CSIRO launches a new lunar test bed – OpenGov Asia

In a study, Transport for NSW is using AI, Wi-Fi, and edge computing on Pitt St, near Central Station, to collect real-time data and identify high-risk events. Road users’ movements are also tracked at several intersections in Newcastle, using smart sensors to improve overall road safety. In a further experiment, several buses, ferries and light rail vehicles are connected with one another and then possibilities for improving the services are determined with the help of real-time data. The minister noted that buses equipped with this technology can also monitor facility and road conditions and provide us with real-time information about vehicles.

The network hardware company provides several technologies for the test, including IoT, edge computing, AI, and other functions. Transport for NSW and the company have an existing partnership that aims to use technology to solve urgent and common transportation problems. TfNSW is also working on the project with the University of Technology Sydney and geospatial experts, an NSW software company. The local company previously partnered with the consumer electronics company to extract more than 50 road assets and safety features such as road markings, safety barriers and trees from LiDAR data.

MN-R is the model the consumer electronics company uses to keep its map data up to date. It combines several levels of data acquisition techniques, including the use of its navigation systems and sensors. In addition to understanding road conditions and hazards, TfNSW hopes that the project could also lead to the development of prediction algorithms for injuries and fatalities in the future. The project will feed into a global “AiRAP” initiative of a non-profit road assessment agency, the International Road Assessment Program (iRAP). IRAP’s global innovation manager, who oversees the project, said AI has the “potential to reduce costs and increase the frequency and accuracy of data”. She pointed out that faster and cheaper data collection enables annual safety assessments to be carried out across the road network.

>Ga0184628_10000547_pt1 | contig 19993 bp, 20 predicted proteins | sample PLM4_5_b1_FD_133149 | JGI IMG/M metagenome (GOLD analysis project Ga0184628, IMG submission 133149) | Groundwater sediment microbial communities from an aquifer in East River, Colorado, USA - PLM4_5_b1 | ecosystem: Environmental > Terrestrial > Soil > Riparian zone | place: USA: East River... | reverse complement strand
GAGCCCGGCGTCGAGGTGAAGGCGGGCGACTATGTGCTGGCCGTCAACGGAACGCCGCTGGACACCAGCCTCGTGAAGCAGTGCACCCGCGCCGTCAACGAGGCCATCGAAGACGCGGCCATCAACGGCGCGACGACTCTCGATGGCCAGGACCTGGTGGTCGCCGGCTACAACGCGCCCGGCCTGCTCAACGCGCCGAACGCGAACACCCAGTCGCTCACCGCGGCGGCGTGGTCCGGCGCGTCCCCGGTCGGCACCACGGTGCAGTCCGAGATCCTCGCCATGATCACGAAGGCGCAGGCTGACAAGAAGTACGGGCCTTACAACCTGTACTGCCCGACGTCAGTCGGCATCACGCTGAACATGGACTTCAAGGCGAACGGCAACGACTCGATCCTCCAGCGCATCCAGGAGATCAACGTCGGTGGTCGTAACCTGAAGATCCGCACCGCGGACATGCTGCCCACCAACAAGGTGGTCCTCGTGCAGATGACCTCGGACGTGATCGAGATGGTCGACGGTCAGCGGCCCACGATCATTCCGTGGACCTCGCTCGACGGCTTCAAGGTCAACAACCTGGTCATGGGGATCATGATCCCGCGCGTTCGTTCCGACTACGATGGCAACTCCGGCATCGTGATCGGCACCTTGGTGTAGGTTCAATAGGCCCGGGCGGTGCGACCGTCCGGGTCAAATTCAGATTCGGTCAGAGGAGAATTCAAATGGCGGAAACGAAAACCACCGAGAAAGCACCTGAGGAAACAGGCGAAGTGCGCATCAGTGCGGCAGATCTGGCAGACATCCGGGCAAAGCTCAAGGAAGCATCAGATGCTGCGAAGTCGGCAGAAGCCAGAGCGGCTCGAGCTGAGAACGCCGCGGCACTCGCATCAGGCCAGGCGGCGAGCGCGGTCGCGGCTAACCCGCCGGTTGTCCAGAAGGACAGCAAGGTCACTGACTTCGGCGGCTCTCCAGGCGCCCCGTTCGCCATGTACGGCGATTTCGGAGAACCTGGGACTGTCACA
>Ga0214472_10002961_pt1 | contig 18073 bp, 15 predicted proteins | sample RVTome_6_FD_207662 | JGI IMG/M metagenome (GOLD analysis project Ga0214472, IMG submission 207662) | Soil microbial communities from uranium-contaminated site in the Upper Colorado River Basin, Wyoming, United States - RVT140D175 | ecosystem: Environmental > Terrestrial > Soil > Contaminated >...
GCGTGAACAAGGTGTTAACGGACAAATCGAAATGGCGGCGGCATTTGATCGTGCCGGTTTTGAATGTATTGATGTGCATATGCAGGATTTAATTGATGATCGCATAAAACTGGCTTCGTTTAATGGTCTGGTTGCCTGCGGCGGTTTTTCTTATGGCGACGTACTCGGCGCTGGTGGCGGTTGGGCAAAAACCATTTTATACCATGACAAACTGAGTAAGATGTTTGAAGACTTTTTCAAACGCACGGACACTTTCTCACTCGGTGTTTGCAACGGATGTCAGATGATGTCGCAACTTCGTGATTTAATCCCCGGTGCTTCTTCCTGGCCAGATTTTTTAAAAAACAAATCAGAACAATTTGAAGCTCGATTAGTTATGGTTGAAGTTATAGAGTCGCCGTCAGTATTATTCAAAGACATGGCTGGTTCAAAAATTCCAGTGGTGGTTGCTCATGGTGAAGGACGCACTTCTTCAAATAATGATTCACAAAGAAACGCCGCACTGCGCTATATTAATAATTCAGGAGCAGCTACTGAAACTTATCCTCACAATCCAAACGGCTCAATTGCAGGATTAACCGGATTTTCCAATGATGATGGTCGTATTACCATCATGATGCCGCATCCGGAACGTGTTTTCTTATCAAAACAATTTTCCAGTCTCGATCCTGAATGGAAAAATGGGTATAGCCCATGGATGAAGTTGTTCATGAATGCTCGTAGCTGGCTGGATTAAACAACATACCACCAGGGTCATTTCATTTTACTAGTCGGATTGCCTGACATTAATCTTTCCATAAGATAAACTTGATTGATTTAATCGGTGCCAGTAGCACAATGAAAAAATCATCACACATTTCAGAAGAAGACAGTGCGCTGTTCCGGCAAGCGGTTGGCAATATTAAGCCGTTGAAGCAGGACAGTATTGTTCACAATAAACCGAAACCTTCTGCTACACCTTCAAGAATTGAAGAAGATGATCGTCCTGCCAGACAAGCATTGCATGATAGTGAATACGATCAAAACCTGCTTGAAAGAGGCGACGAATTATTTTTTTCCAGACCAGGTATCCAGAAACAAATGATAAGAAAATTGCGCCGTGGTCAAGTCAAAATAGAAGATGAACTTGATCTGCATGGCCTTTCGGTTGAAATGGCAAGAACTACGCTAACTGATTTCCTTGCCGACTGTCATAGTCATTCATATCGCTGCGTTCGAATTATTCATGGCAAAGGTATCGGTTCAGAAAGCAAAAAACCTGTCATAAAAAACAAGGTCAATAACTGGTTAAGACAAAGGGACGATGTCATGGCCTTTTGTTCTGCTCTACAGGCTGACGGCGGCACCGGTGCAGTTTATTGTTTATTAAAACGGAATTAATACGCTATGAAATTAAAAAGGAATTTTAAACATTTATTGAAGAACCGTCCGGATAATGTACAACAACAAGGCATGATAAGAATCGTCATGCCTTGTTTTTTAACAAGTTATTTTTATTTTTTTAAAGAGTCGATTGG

Currently, in collaboration with the iMOVE Cooperative Research Center (CRC), the agency is relying on video captured by crews for safety assessments, from which certain road attributes are extracted. However, TfNSW would like to accelerate the process and has started a project to “convert raw data … into an international standard five-star rating system”. The project will provide 20,000 km of road attributes in NSW using TomTom’s MN-R map data, as well as demonstrate feature extraction and machine learning techniques for LiDAR data. According to a previous OpenGov Asia article, Transport for NSW hopes that aggregated data collected by a Dutch consumer electronics company and LiDAR systems could give them a more timely insight into the conditions and hazards on the state’s road network.

The project comes at a time when the federal government is planning to tie infrastructure financing to “measurable improvements in safety”, according to the draft of the National Road Safety Strategy 2021-30. Canberra previously set targets for 90% of national highways and 80% of federal highways to meet a safety standard of three stars or better.

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  • Headline: CSIRO Launches New Moon Test Stand – OpenGov Asia
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